A Moment of Reflection.

Past ignoring the initially-subtle hints that the back lawn needs cutting (and it does!) I am engaged in my usual battle with blunt mower blades, long grass and a mental resistance to following a machine backwards and forwards across shortened grass. The new-brewed cup of coffee sits on the table outside. Tempting.The mower keeps getting blocked and, while stooping to clear the soggy lumps within I become aware of the starlings. A couple of dozen or thereabouts. They wheel tightly in and around, alighting on our ridge tiles and next doors TV aerial. Four darker adults; the rest juveniles, differing shades of pale brown/grey with prominent eye-stripes and shorter tails. They put me in mind of a squadron of inexperienced  First World war fighter pilots. Landing, then squabbling, changing places on the landing strip: a lot of empty bravado. They hop about, preen, heads constantly on the move. Somehow, their shape perhaps, I always see starlings as part woodpecker. I have known them to nest in vacant holes in trees – and that bill. Some part of arrested/changed evolution maybe. But there is no doubt starlings are successful in the niche they fill. And gorgeous with it, stunning iridescent adult plumage in summer and autumn.

Are they looking at me? Some trophy revealed by my mowing? Searching for the place where ants will burst from underground nests? Such curiosity and intelligence and sometimes downright cheeky behaviour!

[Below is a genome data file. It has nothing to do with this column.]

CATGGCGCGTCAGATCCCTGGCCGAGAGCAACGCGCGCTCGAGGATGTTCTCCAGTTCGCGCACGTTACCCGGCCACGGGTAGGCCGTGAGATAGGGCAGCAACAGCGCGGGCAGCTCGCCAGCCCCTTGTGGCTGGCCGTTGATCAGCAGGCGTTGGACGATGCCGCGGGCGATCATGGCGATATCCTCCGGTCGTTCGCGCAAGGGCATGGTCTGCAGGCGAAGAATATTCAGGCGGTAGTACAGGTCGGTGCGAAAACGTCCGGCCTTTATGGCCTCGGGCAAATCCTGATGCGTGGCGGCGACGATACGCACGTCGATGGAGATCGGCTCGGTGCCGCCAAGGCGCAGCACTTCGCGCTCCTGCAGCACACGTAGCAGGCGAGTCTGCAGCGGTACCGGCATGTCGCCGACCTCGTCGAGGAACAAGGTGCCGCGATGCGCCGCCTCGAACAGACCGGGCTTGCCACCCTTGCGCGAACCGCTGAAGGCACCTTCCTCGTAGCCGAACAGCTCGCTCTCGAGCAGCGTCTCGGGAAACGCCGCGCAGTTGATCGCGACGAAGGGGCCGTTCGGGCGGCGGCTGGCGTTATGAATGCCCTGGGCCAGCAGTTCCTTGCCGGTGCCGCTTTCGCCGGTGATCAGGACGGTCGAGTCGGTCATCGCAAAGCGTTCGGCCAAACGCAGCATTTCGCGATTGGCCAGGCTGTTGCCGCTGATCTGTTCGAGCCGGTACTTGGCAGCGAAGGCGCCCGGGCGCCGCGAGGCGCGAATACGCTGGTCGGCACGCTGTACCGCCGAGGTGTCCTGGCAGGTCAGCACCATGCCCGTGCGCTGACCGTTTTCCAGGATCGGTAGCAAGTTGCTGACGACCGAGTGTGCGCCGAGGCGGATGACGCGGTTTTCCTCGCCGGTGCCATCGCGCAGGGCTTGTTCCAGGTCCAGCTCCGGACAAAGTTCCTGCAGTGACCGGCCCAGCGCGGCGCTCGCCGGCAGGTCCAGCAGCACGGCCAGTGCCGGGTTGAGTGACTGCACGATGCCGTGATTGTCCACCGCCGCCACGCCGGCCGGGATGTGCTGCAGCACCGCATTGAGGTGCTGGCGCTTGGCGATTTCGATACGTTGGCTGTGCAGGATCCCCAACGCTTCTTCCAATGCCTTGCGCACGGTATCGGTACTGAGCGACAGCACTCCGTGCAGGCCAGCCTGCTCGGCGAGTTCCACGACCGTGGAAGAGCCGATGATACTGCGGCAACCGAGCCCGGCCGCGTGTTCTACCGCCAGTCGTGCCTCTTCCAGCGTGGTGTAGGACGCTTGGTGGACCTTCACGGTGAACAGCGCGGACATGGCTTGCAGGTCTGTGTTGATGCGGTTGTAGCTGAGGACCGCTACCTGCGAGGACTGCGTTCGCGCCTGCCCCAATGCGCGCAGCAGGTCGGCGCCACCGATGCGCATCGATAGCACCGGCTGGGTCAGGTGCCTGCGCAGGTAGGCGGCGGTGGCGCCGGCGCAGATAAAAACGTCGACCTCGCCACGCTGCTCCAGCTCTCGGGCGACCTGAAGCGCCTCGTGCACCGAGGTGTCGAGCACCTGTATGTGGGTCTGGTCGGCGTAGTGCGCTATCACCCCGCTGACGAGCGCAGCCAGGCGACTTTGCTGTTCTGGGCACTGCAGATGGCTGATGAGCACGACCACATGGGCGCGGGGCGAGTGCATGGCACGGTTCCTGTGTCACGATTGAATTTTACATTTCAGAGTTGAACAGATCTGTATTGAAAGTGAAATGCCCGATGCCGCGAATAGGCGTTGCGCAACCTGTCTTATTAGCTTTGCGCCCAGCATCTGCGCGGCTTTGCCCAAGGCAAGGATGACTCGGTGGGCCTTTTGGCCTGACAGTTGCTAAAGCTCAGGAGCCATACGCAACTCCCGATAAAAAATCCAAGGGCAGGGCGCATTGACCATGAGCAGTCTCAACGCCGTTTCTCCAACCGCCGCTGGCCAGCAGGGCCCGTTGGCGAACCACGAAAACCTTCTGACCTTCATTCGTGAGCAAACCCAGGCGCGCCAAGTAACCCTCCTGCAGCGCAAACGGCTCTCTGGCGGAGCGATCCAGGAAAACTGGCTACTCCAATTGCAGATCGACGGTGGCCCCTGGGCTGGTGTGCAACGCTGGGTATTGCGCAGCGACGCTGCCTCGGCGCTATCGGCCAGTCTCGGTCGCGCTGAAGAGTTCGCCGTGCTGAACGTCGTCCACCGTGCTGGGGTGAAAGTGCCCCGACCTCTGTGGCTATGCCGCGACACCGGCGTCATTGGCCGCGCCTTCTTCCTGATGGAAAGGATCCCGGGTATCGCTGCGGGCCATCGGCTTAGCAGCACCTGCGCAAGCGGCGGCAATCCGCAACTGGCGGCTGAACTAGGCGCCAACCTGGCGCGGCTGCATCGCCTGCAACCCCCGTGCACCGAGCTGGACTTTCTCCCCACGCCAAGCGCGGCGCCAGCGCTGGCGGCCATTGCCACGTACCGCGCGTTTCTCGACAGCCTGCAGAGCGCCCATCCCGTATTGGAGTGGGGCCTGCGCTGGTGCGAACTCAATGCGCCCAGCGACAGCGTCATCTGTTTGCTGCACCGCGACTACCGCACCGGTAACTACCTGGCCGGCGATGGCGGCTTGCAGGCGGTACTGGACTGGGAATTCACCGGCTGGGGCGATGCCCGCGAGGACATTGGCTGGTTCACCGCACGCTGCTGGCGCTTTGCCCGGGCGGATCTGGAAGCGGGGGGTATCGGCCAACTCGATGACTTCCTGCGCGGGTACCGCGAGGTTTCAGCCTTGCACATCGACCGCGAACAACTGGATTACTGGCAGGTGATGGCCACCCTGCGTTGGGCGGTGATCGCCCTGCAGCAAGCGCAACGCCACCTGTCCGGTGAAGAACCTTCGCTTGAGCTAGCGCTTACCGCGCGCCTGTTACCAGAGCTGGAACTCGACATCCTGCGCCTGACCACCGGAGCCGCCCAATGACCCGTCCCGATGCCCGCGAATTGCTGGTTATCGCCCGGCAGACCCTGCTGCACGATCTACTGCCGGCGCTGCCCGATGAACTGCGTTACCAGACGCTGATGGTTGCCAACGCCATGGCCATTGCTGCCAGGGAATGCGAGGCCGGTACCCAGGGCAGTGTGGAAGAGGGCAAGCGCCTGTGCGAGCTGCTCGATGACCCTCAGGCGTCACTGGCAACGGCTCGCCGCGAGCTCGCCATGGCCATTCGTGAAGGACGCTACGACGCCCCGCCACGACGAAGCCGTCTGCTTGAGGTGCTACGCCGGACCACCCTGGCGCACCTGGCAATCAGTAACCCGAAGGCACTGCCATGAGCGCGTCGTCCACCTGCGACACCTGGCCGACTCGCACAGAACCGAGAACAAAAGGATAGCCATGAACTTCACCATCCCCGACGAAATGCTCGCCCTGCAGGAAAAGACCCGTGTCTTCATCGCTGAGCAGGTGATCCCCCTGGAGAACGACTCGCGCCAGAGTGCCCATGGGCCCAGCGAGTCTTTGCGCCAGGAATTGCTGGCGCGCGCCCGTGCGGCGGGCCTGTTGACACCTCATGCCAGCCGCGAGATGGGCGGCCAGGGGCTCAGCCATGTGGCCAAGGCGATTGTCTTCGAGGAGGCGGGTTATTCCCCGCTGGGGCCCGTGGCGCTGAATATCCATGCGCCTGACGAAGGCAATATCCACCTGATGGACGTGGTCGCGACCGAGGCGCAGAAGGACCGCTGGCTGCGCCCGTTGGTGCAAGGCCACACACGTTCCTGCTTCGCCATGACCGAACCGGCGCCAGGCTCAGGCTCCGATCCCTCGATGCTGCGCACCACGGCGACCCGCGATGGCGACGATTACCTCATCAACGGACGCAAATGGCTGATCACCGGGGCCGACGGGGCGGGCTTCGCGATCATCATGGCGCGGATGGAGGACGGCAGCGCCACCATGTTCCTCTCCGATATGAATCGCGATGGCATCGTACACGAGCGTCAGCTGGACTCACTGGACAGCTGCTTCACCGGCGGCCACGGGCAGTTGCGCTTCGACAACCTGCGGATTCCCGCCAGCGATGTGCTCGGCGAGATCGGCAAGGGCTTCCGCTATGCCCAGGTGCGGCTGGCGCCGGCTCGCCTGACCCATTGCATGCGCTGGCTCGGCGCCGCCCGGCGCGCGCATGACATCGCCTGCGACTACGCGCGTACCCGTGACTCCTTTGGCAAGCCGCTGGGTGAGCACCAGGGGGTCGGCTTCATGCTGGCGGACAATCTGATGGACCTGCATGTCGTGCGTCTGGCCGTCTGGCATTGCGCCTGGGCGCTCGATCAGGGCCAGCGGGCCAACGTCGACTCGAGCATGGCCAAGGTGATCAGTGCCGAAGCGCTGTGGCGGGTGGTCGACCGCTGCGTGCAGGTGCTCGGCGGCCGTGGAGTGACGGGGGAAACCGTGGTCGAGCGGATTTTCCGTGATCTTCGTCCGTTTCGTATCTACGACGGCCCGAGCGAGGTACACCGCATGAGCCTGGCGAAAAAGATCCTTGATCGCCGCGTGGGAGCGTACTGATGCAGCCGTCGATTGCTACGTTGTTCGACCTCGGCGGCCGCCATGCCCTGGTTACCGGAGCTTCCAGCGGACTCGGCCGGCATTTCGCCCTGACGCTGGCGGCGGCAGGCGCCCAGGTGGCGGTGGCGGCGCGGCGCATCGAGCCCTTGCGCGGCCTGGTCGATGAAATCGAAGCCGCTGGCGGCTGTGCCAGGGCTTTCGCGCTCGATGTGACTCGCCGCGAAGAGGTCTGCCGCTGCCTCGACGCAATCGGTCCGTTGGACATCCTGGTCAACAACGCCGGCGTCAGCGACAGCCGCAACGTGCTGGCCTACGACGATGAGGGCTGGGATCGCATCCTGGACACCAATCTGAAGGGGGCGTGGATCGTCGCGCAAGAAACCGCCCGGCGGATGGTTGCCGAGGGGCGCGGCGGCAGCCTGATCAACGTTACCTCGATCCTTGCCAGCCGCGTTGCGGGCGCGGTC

Up above them in the wider blue a couple of swifts patrol lazily and higher still, silver flashes betray the presence of a holiday bound airliner.

The No-to-the-Mow patch (planted ambitiously long before this became a sloganized – and worthwhile –  campaign) is looking unkempt, more grass species than wildflower, but I am hoping it serves a genuine purpose for wildlife. This morning there are no bees yet, but the now-four-legged and awkwardly tailed froglets in the pond jerk about at any approach and a meadow brown butterfly shows up occasionally. And there are signs of a hedgehog in the garden.

I sit gently to watch the starlings. Not wanting to put them to flight. They seem to be taking the sun. On another roof perches a ubiquitous woodpigeon. My plot neighbour reckons the increase in woodpigeon numbers is linked to the oil seed rape being grown by local farmers.

“Pigeons don’t eat rape,” he explained, “ so the farmers don’t need to shoot ‘em like they did when they were growing corn.”  I have to admit it does make a certain kind of sense. This specimen looks fat and happy to just rest its bulk in the sunlight.

How many broods of starlings is this? I wonder. Are the mature ones tasked with showing them the ropes? Are these birds the mothers of the youngsters? Where are the rest of the mob?

At the end of the line one screeches, loudly. If it was any kind of a message the others ignore it.

Then, suddenly a magpie flaps up. Lands on the ridge. The nearest starlings shuffle away. But some of them take to the air. That’s it! They all exit with a whir of efficient wings.

More training needed.                    

The second half of the lawn to mow;  the coffee is cold now.


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